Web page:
“They were trying to out-power each other,” Jim Harbaugh said. “Jerry Kill was running the power, my dad was running the power, and it was a game within the game to see who could run power the most. It’s heartwarming.”

In 2004, Jim Harbaugh landed his first head coaching job, at the University of San Diego, and brought Jack aboard as an assistant.

“We’re sitting around the office one day,” Jack Harbaugh recalled, “and I can’t remember the play we were working on. But I said, ‘You want to find out about that play, get on the phone and talk to Jerry Kill. Because there’s nobody who knows it better than he does. There’s nobody who can teach it better than he can.’

“And they called him. Jerry ended up spending a great deal of time on the telephone, sent some video of the play, and it became an integral part of what they were doing in San Diego.”

Jim Harbaugh spent three years at San Diego, going 27-2 in his final 29 games before taking over at Stanford.

He inherited a Stanford team that went 1-11 in 2006 and turned it into a national power, going 12-1 in 2010 before leaving for the NFL.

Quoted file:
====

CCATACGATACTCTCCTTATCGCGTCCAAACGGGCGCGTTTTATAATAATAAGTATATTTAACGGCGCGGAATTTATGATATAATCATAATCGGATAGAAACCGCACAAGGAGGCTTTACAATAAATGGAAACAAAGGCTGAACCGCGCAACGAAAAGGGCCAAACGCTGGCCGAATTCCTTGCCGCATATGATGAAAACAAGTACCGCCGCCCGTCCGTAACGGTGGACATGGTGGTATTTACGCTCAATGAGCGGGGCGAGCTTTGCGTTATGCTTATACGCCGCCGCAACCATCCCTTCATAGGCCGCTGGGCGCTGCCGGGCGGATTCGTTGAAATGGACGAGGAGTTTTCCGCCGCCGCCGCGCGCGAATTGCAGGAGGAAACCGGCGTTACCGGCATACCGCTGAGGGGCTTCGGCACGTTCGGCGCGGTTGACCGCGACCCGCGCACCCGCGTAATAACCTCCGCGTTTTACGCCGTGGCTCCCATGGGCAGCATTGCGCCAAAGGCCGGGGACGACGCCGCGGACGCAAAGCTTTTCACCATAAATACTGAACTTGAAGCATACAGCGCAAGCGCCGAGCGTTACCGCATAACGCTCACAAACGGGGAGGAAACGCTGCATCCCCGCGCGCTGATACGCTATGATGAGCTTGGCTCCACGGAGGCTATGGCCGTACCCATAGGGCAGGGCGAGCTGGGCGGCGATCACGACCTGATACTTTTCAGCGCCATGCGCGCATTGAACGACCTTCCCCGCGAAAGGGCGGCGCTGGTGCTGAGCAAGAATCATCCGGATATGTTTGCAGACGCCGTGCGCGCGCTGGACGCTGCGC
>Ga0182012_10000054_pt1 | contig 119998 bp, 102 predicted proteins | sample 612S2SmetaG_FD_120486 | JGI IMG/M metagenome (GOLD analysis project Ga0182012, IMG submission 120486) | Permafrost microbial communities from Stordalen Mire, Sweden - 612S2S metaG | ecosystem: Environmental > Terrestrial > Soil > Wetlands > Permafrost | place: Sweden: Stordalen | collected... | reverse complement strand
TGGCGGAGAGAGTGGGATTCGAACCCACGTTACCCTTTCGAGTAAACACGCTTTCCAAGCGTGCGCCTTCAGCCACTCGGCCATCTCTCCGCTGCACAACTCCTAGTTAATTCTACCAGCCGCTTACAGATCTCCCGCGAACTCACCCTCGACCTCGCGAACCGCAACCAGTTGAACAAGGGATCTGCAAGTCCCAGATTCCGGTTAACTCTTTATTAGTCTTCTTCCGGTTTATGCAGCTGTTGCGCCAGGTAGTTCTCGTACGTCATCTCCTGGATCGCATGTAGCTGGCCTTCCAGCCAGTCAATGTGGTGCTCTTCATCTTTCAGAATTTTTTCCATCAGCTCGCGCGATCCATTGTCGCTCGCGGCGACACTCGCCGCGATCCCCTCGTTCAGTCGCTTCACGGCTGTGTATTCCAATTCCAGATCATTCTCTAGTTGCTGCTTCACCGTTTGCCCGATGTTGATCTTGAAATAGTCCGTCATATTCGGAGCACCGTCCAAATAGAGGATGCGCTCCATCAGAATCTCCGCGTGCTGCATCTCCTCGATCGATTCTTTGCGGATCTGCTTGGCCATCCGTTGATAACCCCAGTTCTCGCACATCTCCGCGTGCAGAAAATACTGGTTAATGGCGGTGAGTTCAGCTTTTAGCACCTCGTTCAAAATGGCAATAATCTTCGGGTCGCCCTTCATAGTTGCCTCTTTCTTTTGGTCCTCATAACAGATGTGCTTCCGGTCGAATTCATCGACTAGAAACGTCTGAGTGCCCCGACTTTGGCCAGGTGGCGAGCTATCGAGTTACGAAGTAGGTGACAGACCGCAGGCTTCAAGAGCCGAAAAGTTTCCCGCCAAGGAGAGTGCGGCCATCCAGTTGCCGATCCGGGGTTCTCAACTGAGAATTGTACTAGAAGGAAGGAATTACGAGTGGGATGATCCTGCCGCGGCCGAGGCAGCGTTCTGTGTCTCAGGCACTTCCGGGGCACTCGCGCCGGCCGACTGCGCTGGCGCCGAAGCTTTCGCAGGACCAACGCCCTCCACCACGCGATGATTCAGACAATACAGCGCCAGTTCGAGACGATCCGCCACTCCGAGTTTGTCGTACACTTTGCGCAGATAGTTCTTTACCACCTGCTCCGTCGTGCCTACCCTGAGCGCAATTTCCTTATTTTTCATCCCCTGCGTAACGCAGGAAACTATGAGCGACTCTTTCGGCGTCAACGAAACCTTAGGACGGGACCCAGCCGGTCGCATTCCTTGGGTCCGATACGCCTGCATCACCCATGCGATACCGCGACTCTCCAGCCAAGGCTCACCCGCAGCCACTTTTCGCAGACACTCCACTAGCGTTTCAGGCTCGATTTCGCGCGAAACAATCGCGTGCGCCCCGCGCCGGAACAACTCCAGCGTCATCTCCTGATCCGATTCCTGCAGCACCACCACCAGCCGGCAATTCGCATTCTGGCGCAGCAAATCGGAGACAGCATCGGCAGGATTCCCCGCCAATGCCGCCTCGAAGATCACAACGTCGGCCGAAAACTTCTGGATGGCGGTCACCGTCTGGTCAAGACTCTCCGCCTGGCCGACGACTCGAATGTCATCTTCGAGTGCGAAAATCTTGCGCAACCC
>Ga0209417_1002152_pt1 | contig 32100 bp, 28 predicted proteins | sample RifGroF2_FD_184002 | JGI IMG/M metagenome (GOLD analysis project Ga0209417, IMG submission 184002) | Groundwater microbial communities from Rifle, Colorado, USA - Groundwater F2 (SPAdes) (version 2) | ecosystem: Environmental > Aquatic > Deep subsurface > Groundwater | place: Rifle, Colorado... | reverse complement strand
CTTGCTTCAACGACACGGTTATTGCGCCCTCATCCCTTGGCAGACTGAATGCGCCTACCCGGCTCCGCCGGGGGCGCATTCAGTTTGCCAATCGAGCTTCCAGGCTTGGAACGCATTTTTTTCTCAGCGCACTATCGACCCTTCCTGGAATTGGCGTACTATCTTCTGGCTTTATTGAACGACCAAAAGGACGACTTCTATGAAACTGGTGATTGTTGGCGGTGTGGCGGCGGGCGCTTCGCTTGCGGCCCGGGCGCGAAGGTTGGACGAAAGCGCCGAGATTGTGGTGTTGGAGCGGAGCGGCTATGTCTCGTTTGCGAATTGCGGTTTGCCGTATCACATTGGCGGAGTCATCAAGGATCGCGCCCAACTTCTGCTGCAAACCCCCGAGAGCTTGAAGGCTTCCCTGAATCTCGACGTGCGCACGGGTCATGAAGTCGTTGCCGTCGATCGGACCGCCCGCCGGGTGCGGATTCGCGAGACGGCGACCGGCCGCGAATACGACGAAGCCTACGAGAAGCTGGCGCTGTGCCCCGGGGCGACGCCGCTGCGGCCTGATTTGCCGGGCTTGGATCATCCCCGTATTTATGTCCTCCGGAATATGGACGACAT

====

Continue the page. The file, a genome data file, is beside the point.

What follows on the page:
With the 49ers, he reached three NFC Championship Games and one Super Bowl — a 34-31 loss to the Ravens, coached by his brother, John Harbaugh — before missing the playoffs last season. Management agreed to mutually part ways with Harbaugh, who was soon on his way back to Michigan to replace Brady Hoke.

Michigan went 5-7 in Hoke’s last year, including a 30-14 home loss to the Gophers, but now Harbaugh’s Wolverines enter Saturday’s game as two-touchdown favorites, at 5-2 and ranked No. 15.

The Gophers (4-3) will be playing their first game since Kill’s sudden retirement, with Tracy Claeys eagerly stepping in as interim head coach.

Jack Harbaugh will be home in Milwaukee, pulling for the Wolverines, but that doesn’t change the fondness he and his wife, Jackie, have for Kill’s former team.

“Jackie and I will be sitting around here on a Saturday — especially when John and Jim were both in the NFL — and if Minnesota was on television, we wanted to watch,” Jack Harbaugh said. “Jerry Kill did it the old-fashioned way. For me it’s just a flashback to the old days. I crank the lever on this chair of mine, and lean back and have a smile on my face, and with some great memories.”


• Ohio State has 28 consecutive Big Ten regular-season victories under Urban Meyer, one short of the record conference winning streak for a Football Bowl Subdivision school. Florida State won 29 consecutive ACC games under Bobby Bowden from 1992 to 1995. The Buckeyes have a bye this week but can match the record Nov. 7, when the Gophers visit Columbus.